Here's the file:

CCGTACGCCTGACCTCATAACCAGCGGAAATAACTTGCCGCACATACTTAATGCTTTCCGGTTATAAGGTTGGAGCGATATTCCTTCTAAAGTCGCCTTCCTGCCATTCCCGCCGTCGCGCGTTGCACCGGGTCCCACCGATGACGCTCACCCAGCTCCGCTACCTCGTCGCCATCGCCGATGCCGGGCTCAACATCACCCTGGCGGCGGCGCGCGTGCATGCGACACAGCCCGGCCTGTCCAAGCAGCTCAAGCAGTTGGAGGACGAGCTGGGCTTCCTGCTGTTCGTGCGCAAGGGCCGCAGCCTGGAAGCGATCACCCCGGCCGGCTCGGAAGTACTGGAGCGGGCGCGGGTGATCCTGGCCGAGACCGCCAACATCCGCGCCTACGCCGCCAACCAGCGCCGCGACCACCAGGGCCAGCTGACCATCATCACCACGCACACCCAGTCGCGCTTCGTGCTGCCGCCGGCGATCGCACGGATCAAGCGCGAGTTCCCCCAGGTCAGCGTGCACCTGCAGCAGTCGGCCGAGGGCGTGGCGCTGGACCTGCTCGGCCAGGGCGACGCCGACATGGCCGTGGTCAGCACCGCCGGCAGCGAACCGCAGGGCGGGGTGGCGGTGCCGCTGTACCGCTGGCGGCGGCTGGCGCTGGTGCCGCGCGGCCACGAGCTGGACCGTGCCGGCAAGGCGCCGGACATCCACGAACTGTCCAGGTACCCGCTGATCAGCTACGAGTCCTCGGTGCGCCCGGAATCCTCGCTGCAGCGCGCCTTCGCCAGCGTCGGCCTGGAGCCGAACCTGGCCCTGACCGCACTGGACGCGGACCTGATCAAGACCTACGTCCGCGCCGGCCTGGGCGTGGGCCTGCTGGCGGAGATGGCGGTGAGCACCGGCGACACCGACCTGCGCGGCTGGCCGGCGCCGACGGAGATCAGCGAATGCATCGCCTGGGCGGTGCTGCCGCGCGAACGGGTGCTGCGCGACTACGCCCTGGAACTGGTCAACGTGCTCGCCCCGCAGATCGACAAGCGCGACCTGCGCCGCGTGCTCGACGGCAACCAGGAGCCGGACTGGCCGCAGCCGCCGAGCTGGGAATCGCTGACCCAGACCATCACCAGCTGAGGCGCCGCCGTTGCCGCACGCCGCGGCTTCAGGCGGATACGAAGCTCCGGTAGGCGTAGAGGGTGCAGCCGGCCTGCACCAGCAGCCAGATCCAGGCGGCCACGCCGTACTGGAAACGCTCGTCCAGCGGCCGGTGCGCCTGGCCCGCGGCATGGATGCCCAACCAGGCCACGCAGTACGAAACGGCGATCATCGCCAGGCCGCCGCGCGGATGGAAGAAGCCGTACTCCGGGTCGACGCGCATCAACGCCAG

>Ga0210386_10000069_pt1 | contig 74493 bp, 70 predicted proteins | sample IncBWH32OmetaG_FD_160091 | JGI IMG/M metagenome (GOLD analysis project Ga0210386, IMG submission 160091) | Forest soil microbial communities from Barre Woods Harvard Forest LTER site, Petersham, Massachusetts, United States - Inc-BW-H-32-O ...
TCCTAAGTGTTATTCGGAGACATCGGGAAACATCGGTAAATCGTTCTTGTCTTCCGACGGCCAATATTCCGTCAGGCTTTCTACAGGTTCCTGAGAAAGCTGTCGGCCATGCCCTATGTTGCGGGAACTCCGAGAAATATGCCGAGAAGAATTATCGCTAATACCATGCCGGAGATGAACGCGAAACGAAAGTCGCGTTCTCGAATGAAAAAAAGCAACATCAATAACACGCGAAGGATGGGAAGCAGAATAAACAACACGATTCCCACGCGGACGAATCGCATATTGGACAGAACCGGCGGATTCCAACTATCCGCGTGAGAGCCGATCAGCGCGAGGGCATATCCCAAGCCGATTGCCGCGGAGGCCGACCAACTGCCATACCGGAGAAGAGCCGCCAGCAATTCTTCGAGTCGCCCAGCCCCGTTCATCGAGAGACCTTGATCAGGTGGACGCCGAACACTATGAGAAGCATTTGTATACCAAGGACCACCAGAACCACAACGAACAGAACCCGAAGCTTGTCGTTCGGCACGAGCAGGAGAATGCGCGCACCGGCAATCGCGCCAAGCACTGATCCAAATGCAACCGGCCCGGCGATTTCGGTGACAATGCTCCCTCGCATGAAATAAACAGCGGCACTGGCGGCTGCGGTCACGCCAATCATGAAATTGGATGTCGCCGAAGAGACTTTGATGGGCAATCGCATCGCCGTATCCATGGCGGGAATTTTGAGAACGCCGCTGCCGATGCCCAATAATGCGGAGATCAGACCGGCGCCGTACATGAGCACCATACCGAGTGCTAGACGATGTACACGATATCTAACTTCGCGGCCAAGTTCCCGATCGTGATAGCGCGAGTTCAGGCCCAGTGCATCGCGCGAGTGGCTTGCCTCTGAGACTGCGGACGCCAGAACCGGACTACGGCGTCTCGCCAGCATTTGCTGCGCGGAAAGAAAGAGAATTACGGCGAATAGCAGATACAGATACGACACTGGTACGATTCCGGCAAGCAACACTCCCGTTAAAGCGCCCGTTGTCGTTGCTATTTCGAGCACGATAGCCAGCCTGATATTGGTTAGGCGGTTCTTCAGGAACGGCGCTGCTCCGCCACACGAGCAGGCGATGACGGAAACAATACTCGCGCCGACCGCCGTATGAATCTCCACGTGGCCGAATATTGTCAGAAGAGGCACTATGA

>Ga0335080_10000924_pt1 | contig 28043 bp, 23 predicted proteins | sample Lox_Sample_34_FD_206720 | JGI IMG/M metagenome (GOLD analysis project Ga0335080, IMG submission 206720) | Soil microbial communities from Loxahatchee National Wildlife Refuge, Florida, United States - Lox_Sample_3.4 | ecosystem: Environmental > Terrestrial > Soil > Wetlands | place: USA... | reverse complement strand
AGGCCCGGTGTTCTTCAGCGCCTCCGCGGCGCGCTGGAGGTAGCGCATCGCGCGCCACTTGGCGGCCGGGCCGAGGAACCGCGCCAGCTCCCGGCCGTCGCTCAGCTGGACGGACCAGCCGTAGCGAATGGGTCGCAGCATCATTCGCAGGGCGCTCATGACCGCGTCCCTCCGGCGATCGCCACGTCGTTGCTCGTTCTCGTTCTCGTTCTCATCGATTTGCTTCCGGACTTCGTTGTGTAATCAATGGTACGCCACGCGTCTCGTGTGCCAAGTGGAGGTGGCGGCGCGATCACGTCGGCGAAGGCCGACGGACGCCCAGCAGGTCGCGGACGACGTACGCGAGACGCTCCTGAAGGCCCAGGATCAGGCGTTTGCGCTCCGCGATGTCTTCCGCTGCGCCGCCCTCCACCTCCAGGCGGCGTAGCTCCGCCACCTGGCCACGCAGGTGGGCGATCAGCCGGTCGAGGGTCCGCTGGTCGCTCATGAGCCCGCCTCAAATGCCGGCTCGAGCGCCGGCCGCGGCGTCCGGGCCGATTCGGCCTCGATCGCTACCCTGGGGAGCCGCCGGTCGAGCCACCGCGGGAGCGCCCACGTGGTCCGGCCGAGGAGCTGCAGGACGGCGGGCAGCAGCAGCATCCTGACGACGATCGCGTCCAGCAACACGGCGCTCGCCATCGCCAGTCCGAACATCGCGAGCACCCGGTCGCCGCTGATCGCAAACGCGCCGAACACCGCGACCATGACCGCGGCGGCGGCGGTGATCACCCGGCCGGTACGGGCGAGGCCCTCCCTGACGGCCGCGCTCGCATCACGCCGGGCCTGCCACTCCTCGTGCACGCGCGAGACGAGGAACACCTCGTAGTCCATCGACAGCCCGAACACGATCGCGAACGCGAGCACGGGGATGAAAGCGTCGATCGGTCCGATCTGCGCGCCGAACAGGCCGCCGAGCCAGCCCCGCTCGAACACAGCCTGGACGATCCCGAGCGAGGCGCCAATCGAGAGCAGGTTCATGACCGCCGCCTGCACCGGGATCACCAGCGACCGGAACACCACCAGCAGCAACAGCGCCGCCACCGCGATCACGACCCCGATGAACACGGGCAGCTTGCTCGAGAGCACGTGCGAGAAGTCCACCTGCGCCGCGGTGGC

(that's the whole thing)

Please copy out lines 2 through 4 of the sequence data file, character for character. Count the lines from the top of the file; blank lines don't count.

>Ga0210386_10000069_pt1 | contig 74493 bp, 70 predicted proteins | sample IncBWH32OmetaG_FD_160091 | JGI IMG/M metagenome (GOLD analysis project Ga0210386, IMG submission 160091) | Forest soil microbial communities from Barre Woods Harvard Forest LTER site, Petersham, Massachusetts, United States - Inc-BW-H-32-O ...
TCCTAAGTGTTATTCGGAGACATCGGGAAACATCGGTAAATCGTTCTTGTCTTCCGACGGCCAATATTCCGTCAGGCTTTCTACAGGTTCCTGAGAAAGCTGTCGGCCATGCCCTATGTTGCGGGAACTCCGAGAAATATGCCGAGAAGAATTATCGCTAATACCATGCCGGAGATGAACGCGAAACGAAAGTCGCGTTCTCGAATGAAAAAAAGCAACATCAATAACACGCGAAGGATGGGAAGCAGAATAAACAACACGATTCCCACGCGGACGAATCGCATATTGGACAGAACCGGCGGATTCCAACTATCCGCGTGAGAGCCGATCAGCGCGAGGGCATATCCCAAGCCGATTGCCGCGGAGGCCGACCAACTGCCATACCGGAGAAGAGCCGCCAGCAATTCTTCGAGTCGCCCAGCCCCGTTCATCGAGAGACCTTGATCAGGTGGACGCCGAACACTATGAGAAGCATTTGTATACCAAGGACCACCAGAACCACAACGAACAGAACCCGAAGCTTGTCGTTCGGCACGAGCAGGAGAATGCGCGCACCGGCAATCGCGCCAAGCACTGATCCAAATGCAACCGGCCCGGCGATTTCGGTGACAATGCTCCCTCGCATGAAATAAACAGCGGCACTGGCGGCTGCGGTCACGCCAATCATGAAATTGGATGTCGCCGAAGAGACTTTGATGGGCAATCGCATCGCCGTATCCATGGCGGGAATTTTGAGAACGCCGCTGCCGATGCCCAATAATGCGGAGATCAGACCGGCGCCGTACATGAGCACCATACCGAGTGCTAGACGATGTACACGATATCTAACTTCGCGGCCAAGTTCCCGATCGTGATAGCGCGAGTTCAGGCCCAGTGCATCGCGCGAGTGGCTTGCCTCTGAGACTGCGGACGCCAGAACCGGACTACGGCGTCTCGCCAGCATTTGCTGCGCGGAAAGAAAGAGAATTACGGCGAATAGCAGATACAGATACGACACTGGTACGATTCCGGCAAGCAACACTCCCGTTAAAGCGCCCGTTGTCGTTGCTATTTCGAGCACGATAGCCAGCCTGATATTGGTTAGGCGGTTCTTCAGGAACGGCGCTGCTCCGCCACACGAGCAGGCGATGACGGAAACAATACTCGCGCCGACCGCCGTATGAATCTCCACGTGGCCGAATATTGTCAGAAGAGGCACTATGA

>Ga0335080_10000924_pt1 | contig 28043 bp, 23 predicted proteins | sample Lox_Sample_34_FD_206720 | JGI IMG/M metagenome (GOLD analysis project Ga0335080, IMG submission 206720) | Soil microbial communities from Loxahatchee National Wildlife Refuge, Florida, United States - Lox_Sample_3.4 | ecosystem: Environmental > Terrestrial > Soil > Wetlands | place: USA... | reverse complement strand